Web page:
GREAT BAY, Sint Maarten (DCOMM) – The Collective Prevention Services (CPS), a department of the Ministry of Public Health, Social Development and Labour, is calling on the community to continue to practice hand hygiene and cough etiquette in order to prevent the spread of influenza and other infections.
Symptoms of the flu include sudden onset of fever, cough (usually dry), headache, muscle and joint pain, sore throat and a runny nose. The cough can be severe and can last two or more weeks. Most people recover from fever and other symptoms within a week.
However, influenza can cause severe illness or death in high-risk groups such as pregnant women at any stage of pregnancy; children younger than five-years; people older than 65-years; people with chronic medical conditions such as HIV/AIDS, asthma, heart and lung diseases and diabetes; people with increased risk of exposure to influenza, which includes health care workers.
Keeping hands clean through improved hand hygiene and cough etiquette which are two of the most important steps one can take to avoid getting sick and spreading germs to others. Washing your hands should take 40 to 60 seconds.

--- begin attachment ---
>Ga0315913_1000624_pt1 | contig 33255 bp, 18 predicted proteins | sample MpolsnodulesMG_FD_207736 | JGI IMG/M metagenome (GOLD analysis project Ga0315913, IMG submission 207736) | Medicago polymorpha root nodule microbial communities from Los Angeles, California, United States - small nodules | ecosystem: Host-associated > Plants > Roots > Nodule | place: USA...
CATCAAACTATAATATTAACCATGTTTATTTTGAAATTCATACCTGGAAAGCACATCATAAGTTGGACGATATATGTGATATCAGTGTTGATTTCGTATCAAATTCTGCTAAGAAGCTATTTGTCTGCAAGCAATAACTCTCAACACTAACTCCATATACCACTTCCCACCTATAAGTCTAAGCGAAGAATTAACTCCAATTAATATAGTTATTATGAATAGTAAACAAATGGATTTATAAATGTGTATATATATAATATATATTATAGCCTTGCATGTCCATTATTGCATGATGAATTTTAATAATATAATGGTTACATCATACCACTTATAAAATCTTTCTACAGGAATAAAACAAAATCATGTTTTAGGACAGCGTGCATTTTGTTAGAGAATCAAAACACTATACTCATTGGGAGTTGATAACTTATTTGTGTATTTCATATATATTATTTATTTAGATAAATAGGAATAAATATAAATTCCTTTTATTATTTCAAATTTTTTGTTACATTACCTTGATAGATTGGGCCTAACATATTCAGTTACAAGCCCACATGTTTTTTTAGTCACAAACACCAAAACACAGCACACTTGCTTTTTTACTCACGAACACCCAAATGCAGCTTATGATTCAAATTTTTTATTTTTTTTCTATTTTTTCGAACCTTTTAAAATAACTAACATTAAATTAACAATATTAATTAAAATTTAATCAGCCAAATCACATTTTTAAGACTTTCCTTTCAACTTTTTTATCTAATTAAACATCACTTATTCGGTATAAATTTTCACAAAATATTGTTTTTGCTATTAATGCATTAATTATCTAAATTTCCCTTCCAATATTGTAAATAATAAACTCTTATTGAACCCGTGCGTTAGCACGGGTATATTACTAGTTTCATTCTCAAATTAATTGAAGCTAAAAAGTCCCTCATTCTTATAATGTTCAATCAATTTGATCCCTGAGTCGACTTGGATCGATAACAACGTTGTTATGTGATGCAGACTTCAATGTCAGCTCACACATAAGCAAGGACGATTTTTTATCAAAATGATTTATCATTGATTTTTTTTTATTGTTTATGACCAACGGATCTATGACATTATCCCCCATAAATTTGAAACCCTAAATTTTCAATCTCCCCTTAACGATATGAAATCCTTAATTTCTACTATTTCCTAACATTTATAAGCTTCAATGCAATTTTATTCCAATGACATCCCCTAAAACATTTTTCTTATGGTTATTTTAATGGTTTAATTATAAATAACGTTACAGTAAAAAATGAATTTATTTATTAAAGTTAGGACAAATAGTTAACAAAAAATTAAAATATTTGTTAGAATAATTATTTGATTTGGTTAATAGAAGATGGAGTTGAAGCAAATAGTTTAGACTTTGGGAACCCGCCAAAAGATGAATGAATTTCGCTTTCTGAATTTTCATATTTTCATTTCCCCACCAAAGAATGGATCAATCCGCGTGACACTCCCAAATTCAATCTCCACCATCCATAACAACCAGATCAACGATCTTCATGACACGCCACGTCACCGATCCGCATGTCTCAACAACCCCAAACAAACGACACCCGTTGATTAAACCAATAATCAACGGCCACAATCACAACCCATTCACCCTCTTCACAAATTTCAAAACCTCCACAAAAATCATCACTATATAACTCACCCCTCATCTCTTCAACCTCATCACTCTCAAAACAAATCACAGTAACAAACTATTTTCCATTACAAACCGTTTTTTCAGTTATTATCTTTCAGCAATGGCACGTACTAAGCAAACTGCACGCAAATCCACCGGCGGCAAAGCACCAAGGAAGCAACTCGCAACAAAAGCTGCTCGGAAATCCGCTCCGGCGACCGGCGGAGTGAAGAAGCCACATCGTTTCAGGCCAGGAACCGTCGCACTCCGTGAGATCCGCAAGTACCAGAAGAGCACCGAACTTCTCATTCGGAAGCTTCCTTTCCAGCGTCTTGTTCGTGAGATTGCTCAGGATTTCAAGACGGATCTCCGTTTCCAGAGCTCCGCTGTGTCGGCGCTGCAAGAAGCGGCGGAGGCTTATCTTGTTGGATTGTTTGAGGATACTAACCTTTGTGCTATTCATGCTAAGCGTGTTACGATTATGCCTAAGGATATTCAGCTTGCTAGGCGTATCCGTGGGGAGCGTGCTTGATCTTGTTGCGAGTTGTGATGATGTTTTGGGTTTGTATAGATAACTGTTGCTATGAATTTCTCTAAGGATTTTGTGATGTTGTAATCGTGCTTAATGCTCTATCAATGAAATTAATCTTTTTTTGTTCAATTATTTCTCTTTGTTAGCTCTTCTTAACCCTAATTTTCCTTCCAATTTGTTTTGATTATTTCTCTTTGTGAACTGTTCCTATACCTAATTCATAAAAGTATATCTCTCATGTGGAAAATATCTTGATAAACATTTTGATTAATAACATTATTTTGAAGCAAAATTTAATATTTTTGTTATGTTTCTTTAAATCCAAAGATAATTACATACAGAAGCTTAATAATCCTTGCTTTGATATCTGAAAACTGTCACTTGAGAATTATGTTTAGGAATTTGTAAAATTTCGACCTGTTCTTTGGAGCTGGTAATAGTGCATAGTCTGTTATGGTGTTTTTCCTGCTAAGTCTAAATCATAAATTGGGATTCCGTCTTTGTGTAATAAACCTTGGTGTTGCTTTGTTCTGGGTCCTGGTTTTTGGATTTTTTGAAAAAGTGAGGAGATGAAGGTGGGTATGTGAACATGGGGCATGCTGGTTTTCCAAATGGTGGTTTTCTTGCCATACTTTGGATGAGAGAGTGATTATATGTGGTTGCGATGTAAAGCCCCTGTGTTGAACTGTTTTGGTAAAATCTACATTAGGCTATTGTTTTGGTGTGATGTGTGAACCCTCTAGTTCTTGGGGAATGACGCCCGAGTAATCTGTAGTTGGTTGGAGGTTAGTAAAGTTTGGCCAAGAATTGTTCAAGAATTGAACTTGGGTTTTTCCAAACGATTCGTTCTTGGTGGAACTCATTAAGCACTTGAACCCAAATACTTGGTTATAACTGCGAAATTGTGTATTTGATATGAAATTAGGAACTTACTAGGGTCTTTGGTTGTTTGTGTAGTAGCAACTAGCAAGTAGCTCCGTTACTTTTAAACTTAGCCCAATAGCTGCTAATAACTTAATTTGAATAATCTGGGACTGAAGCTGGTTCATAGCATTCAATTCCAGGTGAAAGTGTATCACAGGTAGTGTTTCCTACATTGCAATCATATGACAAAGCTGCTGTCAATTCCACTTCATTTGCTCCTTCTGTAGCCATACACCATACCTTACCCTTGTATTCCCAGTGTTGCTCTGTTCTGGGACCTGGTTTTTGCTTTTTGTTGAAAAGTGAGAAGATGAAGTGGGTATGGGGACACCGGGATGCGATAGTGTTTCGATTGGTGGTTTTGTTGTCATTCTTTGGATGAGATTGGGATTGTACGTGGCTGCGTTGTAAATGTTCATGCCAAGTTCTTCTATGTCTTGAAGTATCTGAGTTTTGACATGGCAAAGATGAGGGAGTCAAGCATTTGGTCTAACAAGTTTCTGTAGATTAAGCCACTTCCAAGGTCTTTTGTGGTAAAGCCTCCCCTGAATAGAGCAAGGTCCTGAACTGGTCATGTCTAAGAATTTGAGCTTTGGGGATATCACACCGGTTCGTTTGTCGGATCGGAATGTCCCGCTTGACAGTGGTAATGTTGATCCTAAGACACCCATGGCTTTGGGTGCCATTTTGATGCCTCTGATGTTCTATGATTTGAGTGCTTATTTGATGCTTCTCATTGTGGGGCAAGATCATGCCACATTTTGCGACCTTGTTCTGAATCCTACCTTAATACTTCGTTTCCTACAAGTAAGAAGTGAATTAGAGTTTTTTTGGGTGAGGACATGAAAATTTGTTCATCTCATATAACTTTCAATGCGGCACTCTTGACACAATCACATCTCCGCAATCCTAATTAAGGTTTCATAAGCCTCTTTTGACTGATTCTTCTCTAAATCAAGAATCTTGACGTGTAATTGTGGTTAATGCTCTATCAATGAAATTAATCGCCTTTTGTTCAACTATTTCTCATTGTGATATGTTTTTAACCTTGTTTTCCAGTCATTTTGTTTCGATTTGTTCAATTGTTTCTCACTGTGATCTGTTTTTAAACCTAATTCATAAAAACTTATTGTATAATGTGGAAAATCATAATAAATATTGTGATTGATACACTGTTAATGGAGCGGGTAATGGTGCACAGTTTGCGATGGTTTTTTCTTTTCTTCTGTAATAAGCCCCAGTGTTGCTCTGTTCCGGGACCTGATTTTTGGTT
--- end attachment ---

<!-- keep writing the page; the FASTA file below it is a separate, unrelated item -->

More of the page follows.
Your hands should be washed after blowing your nose, coughing, or sneezing. Flu viruses are thought to spread mainly from person to person through the coughing, sneezing, or talking to someone with the flu.
Flu viruses can also spread when people touch something with the flu virus on it and then tough their mouth, eyes, or nose. Many other viruses spread these ways too.
People infected with the flu may be able to infect others beginning from day one before symptoms develop and up to five to seven days after becoming sick. That means you may be able to spread the flu to someone else before you know you are sick.
Preventive actions entails: try to avoid close contact with sick people; cover your nose and mouth with a tissue when you cough or sneeze (cough etiquette); throw the tissue in the trash after you use it; clean and disinfect surfaces and objects that may be contaminated with germs like the flu.